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Cinema Version Of Greek Plays Very Impressive

By Caldwell Titcomb

Over the past half century Randolph-Macon Woman's College in Lynchburg, Virginia, has built up an extraordinary reputation as one of the most active centers of ancient Greek study in the country. The prime stimulus was Miss Mabel Whiteside, who functioned as a local Thalia, Melpomene and Terpsichore rolled into one. She had her students of Greek put on some 40 productions of Greek drama in the original language. In the spring of 1954, she fittingly climaxed 50 years of teaching at Randolph-Macon by presenting, not one more Greek play, but three--Aeschylus' trilogy The Oresteia, the mighty masterpiece of the first great dramatist in history.

So successful was this undertaking that it was decided to conduct a fund drive to enable the College to memorialize the production on film. The faculty, administration and student body labored hard with a professional technical staff.

Given all the attendant premises, the film is a really remarkable achievement. The three plays--Agamemnon, Choephoroi, and Eumenides--have a total running time of about eight hours, cut to five and a half for the live production. This was obviously too long for a movie, and the time had to be further shortened by wholesale cutting to an hour and three quarters. Still, the film manages to capture the grand sweep of the classic tale of revenge, murder and retribution, though many qualities of the original are necessarily lost.

Since the cast of fifty includes Randolph-Macon students only, the male roles are all played by women. But after all this simply reverses the ancient practice, which allowed all-male casts only. A few of the big roles could have stood better acting; yet Jeannette Hume has a number of fine moments as Elektra. And it was a good idea for Elizabeth Scarff to portray Cassandra as insane, for this makes more credible the continued disbelief of all her auditors. I do wish something had been done about the actresses' accents: Attic Greek just does not mix with a Southern United States drawl.

The spasmodic English narration is not always satisfactory. In the Agamemnon portion particularly, the narrative is simply superimposed on the dialogue, with the result that one cannot understand either the Greek or the English. At other times the Greek is momentarily faded out. I think a better solution (if a narrative was necessary at all) would have been to present an English summary at the start of each play and then let the drama go right through in uninterrupted Greek.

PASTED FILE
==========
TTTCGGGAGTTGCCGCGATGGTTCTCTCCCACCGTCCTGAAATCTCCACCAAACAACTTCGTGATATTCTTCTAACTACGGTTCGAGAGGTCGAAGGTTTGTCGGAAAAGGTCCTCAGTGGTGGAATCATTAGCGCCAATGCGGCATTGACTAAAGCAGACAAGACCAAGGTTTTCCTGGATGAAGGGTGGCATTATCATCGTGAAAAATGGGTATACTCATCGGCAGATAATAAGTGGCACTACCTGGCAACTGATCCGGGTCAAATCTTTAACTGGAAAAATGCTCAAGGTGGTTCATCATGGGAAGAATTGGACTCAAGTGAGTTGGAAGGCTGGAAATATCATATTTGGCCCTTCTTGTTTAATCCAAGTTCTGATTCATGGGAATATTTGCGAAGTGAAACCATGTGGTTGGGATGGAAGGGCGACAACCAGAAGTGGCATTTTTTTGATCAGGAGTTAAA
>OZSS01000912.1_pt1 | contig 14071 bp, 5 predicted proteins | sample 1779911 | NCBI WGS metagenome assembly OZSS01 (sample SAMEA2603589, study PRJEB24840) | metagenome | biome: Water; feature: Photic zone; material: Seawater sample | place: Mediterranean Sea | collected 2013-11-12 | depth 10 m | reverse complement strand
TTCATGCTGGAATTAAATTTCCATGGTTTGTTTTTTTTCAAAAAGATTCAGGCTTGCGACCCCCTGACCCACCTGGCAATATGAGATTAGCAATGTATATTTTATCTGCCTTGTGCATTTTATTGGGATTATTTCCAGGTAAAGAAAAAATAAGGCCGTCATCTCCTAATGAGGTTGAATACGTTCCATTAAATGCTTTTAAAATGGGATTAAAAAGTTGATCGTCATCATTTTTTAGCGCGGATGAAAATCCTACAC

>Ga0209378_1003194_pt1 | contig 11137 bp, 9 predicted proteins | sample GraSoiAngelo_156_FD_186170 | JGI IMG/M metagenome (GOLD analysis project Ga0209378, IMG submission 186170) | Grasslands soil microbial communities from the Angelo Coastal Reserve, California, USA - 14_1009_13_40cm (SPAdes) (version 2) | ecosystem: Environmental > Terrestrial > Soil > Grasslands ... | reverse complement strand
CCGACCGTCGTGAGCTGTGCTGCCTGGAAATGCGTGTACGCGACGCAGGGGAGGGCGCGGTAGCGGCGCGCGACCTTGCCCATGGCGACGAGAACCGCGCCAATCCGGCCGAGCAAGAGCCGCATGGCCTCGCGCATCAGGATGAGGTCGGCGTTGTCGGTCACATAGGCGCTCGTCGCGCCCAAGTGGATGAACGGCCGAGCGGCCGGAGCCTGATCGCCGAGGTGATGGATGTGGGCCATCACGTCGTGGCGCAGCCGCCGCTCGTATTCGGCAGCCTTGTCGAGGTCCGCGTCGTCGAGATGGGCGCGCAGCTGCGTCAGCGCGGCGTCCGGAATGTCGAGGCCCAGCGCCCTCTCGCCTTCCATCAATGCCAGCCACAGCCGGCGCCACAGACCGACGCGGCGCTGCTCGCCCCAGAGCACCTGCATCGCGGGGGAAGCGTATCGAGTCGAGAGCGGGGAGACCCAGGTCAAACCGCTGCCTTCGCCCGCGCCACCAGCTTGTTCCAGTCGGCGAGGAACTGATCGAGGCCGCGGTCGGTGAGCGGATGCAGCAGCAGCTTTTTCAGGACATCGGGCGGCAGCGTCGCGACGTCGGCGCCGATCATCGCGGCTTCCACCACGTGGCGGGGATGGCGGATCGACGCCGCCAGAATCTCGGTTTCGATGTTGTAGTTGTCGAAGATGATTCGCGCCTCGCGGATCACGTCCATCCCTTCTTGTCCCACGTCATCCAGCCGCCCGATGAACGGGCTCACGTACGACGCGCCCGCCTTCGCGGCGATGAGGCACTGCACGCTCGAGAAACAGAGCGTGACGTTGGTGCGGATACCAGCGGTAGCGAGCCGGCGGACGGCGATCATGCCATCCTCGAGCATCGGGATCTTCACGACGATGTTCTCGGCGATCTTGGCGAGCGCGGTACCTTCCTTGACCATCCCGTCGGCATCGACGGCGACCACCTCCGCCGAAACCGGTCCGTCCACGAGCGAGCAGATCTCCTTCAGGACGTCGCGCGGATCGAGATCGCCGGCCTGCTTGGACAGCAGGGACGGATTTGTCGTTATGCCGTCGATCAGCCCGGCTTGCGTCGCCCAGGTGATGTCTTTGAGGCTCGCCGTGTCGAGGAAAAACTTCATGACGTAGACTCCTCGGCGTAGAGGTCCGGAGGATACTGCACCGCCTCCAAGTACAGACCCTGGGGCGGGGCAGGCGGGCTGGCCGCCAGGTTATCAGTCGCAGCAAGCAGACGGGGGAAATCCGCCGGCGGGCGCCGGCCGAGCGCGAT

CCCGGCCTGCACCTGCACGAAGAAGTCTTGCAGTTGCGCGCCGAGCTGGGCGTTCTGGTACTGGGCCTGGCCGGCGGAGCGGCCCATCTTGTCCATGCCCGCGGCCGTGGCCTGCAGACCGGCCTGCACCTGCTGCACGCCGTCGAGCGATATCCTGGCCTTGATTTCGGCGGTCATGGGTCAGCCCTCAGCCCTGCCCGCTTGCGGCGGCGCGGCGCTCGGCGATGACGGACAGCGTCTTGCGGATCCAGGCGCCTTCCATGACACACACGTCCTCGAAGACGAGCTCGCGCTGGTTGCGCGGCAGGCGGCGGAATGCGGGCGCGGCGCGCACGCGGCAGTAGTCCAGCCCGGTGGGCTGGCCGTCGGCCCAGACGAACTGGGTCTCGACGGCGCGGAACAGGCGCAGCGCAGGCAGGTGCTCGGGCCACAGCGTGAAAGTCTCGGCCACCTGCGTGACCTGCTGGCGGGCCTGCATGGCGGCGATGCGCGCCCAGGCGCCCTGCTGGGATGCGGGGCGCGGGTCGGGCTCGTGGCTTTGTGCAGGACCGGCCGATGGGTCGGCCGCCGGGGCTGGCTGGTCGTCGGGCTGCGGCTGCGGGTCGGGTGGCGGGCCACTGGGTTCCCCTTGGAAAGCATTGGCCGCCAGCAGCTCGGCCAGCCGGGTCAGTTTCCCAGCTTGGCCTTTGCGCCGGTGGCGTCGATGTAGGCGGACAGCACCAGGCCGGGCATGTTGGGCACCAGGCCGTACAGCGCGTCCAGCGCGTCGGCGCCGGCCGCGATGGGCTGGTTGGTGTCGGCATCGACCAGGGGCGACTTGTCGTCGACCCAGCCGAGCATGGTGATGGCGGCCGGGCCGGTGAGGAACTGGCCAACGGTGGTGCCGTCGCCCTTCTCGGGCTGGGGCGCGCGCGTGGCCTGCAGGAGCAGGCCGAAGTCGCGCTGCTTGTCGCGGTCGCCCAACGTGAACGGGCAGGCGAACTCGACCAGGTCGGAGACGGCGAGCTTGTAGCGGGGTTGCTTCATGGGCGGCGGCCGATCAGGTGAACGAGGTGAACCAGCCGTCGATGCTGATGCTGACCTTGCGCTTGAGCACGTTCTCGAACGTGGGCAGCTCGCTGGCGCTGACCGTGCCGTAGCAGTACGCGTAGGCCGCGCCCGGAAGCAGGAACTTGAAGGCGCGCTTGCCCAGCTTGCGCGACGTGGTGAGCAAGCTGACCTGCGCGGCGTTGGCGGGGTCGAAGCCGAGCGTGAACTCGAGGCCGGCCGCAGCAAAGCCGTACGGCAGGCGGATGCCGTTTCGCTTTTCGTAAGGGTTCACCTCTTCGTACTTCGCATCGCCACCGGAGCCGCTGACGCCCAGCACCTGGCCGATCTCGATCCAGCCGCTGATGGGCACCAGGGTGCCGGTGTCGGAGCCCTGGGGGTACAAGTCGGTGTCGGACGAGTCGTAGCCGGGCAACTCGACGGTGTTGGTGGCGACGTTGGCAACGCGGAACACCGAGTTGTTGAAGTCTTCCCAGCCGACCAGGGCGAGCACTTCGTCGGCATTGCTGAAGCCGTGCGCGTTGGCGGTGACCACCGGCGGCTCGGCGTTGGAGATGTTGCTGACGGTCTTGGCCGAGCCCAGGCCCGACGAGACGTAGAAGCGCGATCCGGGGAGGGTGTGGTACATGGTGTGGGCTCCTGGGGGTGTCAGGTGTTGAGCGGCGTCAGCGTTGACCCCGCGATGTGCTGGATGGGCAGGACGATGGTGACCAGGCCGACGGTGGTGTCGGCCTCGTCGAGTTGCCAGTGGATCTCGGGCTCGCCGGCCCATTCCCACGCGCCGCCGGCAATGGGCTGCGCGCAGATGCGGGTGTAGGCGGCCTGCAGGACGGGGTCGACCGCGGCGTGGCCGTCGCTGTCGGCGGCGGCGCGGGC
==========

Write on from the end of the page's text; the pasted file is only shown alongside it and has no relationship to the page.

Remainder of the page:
The star of the film is clearly the chorus; and the whole production seems to be organized around the chorus as a focal core. They sing beautifully together and are right on pitch. Violet Teass wrote the fine choral chants. And Henry Hallstrom's extensive musical score, played by 21 members of the National Symphony Orchestra, is unusually distinguished and carefully synchronized. No less expert is the chorus' dancing of Eleanor Struppa's choreography. Executed with precision, the dancing adapts most effectively the modern Martha Graham stylistic approach.

The finest portion of the film is the last. For this much of the credit goes to the marvelous chorus of avenging Furies, whose frightening makeup, snakepit writhings and almost surrealistic dancing are worthy even of Dante's Inferno. The play itself is a real suspense thriller, with the outcome in doubt. It builds up to the theatre's first trial by jury, a device that is still proving useful to dramatists 2500 years later.

Director Nicholas Webster has made excellent use of his cameras and of the simple but solid sets. The costumes, inspired by archaic statues and vase paintings, are well designed and made of top-grade material. And finally, a word must be said for the stunning quality of the film's Anscocolor processing.

The completed movie, its blemishes notwithstanding, emerges as an impressive artistic accomplishment and a lasting tribute to Miss Whiteside's 50 years of inspiring zeal and unflagging dedication. And the film is evidence that, in one place at least, the ancient Greek language, far from being dead, is not even moribund.

"Tois toi dikaiois cho brachys nika megan." (A film showing of Aeschylus' "Oresteia" trilogy, in Greek with English narration, will take place this Thursday in Emerson Hall 210 at 7:30 p.m., and will be open to the public without charge.

Made to honor Professor Mabel K. Whiteside, who herself plays the role of a Priest of Dionysus, the film will be introduced and will carry commentary by William Yandell Elliott, Leroy B. Williams Professor of History and Political Science, emeritus, at Harvard; former Director of the Harvard Summer School; and currently University Professor at The American University.)

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